Dutch Parliament Votes to Ban Ritual Slaughter of Animals [Telegraph]
Poisoning the Well of Animal Welfare [Asia Times]
Related: Kosher by Design [Tablet Magazine]

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There is an interesting passage in The Magic Mountain (and it’s been a while), where Naphta, the born-Jewish Jesuit reflects on memories of his father, a butcher. If I remember, his slant is that kosher practice does not obscure the fact that it is in fact a sacrifice, not something to be taken lightly, but something grave and profound. Naphta is also the religious extremist in the novel, so I’m not sure what Mann thought of it.

Frayed Knot says:

This and the proposed ban on circumcision in San Francisco are exactly why there is a need for Israel. In the end, Jews living in other countries who seek to practice their religion are beholden to the goodwill and acceptance of the non-Jewish majorities. As we can see, there’s no guarantee how long that will last, no matter how “tolerant” or “progressive” said societies claim to be.

Reuvain says:

Its time for Jews in the US to boycott Holland, maybe we need demonstrations at KLM to send a message.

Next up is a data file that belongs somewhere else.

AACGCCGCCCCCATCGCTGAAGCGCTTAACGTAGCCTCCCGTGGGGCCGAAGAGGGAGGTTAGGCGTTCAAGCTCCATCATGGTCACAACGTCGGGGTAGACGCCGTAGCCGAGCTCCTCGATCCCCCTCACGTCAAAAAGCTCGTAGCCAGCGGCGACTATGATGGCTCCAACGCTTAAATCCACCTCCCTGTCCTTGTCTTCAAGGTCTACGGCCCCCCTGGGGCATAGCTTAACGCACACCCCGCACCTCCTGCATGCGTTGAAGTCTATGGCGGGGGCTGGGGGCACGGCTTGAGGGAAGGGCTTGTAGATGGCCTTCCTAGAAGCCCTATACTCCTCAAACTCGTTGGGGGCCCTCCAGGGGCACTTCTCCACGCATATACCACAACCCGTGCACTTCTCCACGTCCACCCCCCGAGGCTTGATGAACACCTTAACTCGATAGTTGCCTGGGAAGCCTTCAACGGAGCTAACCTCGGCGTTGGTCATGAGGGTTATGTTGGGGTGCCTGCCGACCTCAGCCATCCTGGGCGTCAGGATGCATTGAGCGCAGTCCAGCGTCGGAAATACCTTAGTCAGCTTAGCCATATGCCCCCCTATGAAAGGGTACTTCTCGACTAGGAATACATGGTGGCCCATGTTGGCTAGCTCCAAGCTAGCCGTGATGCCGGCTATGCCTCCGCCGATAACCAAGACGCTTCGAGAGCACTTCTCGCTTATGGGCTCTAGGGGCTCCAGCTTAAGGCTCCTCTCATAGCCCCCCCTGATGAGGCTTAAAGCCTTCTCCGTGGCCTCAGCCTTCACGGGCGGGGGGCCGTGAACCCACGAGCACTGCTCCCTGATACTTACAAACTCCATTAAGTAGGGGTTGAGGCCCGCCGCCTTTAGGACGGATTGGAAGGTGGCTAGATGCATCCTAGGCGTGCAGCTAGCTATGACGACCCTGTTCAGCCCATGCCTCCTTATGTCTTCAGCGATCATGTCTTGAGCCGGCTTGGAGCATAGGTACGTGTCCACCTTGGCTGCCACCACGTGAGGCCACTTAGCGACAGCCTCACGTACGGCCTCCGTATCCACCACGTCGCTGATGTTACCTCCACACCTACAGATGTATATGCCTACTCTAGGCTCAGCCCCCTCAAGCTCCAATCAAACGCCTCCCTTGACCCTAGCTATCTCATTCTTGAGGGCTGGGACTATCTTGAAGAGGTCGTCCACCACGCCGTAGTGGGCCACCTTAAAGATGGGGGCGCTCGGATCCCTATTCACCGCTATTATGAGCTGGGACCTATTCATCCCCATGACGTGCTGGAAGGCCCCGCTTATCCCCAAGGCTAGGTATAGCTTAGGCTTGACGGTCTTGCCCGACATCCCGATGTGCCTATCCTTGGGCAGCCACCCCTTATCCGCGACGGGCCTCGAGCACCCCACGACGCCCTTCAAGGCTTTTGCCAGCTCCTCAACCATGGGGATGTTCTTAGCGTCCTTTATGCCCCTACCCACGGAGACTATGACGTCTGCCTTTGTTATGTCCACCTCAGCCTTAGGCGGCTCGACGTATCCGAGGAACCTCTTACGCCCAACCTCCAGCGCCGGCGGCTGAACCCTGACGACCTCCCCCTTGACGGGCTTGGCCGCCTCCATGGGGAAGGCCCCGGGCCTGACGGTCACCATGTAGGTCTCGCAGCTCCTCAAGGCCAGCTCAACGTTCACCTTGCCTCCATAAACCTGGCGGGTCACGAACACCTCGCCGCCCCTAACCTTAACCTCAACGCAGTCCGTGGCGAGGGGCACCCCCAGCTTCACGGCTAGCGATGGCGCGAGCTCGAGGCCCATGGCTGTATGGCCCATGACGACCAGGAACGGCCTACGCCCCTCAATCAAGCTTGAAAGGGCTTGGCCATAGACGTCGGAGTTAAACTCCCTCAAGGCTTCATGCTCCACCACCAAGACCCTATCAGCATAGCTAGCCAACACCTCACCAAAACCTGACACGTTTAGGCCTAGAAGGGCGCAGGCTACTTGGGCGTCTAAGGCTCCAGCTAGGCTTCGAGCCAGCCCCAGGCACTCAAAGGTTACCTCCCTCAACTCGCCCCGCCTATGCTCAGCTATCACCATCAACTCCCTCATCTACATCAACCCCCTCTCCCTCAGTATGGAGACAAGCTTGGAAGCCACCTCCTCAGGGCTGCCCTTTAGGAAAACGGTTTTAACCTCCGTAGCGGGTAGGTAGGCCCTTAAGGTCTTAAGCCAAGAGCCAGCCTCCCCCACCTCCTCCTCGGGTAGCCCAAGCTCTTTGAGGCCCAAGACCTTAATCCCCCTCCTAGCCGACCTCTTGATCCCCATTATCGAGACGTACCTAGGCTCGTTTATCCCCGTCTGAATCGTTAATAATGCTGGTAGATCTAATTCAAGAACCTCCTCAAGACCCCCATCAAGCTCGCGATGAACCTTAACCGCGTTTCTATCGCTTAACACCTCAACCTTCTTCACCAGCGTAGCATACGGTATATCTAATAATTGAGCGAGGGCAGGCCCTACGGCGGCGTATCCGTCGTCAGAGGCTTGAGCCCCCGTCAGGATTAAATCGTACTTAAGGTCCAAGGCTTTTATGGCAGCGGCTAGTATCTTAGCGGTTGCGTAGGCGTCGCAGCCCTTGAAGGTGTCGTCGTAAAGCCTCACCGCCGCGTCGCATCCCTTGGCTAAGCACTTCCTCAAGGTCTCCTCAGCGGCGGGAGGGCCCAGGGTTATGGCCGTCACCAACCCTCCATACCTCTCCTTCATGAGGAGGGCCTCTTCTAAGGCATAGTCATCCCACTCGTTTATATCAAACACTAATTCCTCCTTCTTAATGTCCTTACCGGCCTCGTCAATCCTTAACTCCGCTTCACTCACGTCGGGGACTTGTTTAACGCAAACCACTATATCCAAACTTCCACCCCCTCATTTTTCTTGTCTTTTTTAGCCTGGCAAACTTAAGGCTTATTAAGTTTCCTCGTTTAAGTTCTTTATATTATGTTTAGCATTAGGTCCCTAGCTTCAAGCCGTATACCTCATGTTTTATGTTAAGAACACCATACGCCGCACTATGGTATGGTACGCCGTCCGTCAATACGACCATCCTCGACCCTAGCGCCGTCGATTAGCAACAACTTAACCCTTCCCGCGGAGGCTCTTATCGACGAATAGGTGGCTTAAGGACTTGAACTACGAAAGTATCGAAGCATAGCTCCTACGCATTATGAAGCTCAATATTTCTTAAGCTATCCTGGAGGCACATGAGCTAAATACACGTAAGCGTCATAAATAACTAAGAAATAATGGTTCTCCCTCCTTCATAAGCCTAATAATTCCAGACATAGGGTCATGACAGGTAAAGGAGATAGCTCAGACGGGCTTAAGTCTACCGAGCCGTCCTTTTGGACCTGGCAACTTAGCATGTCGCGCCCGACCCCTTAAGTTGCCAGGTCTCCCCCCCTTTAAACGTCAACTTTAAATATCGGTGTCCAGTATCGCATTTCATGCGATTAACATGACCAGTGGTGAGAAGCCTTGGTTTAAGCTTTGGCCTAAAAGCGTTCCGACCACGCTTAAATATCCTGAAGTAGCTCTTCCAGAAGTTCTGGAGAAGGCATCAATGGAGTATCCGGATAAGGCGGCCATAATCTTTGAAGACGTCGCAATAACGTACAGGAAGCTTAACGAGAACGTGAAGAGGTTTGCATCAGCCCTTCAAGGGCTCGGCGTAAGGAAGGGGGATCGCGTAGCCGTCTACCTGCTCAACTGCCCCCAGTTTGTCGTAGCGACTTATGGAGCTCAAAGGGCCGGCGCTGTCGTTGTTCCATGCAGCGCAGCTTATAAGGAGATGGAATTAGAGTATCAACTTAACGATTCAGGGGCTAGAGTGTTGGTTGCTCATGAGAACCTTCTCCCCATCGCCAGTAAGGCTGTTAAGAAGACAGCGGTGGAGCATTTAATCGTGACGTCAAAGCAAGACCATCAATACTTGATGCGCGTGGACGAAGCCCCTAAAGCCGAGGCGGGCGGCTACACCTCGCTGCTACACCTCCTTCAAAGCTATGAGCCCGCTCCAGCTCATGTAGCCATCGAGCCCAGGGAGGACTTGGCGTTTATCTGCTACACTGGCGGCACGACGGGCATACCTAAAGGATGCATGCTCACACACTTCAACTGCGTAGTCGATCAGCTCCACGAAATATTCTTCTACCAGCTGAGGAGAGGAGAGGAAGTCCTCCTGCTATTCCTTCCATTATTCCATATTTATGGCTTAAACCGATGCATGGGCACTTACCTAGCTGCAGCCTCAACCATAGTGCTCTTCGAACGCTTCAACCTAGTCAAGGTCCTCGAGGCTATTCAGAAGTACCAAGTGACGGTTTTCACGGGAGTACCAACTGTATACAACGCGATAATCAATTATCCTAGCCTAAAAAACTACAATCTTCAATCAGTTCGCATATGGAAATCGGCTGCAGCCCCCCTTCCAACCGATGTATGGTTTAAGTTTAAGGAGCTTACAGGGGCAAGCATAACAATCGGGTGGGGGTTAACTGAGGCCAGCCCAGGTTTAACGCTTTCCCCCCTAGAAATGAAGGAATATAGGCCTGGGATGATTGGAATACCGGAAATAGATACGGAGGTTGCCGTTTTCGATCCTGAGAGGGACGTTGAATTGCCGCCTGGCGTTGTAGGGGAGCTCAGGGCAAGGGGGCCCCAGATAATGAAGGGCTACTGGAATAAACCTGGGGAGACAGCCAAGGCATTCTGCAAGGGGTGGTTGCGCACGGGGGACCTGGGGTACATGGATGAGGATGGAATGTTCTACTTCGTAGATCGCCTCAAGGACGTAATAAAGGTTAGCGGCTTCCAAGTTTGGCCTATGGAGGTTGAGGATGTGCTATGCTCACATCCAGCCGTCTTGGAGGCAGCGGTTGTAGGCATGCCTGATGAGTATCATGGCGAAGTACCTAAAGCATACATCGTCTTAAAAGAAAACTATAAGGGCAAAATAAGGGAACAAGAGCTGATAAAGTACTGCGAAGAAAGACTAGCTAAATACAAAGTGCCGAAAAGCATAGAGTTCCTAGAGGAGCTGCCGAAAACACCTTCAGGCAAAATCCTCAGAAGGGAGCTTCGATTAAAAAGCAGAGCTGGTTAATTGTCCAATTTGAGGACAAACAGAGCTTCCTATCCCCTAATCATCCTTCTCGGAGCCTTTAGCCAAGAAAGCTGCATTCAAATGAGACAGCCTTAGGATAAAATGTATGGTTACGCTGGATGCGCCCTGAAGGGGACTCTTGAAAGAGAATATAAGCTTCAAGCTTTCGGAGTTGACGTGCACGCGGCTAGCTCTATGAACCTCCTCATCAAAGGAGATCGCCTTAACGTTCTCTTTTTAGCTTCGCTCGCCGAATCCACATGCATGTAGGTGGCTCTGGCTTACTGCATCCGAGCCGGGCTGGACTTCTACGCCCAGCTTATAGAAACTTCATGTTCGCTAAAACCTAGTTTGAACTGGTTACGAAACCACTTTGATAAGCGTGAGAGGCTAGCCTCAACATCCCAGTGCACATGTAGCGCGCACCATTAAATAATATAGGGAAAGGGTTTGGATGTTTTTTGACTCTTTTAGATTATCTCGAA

Can someone please explain how “stunning” is more humane than instantaneous severing of the carotid artery? “Stunning” is performed by electrocuting the animal with a large taser. Sometimes several shocks must be administered before the animal loses consciousness and the process can take several minutes. What is “humane” about this?

Marcel Loewenberg says:

The law against the slaughtering of non-stunned animals will not come into effect after this vote. It has to be approved by the first house of representatives and then by the Dutch cabinet.

Tessa Broad says:

It is time you all stopped living in the dark ages and end the misery for these poor animals. You should all be ashamed of yourselves!

Tessa Broad says:

I have nothing against Jewish people apart from the fact that you end the life of an animal in such a cruel prolonged way. All we hear in the UK is people screaming about their human rights, their religious rights and we are sick of it. We are a Christian Country and the thought of eating an animal that has been despatched in this way makes my stomach turn. Added to this if an animal is stressed during slaughter, its meat is tough. We have moved on from the days of Moses, we have progressed, so why do you live in the past when the scriptures in the bible are not relevant to today’s World.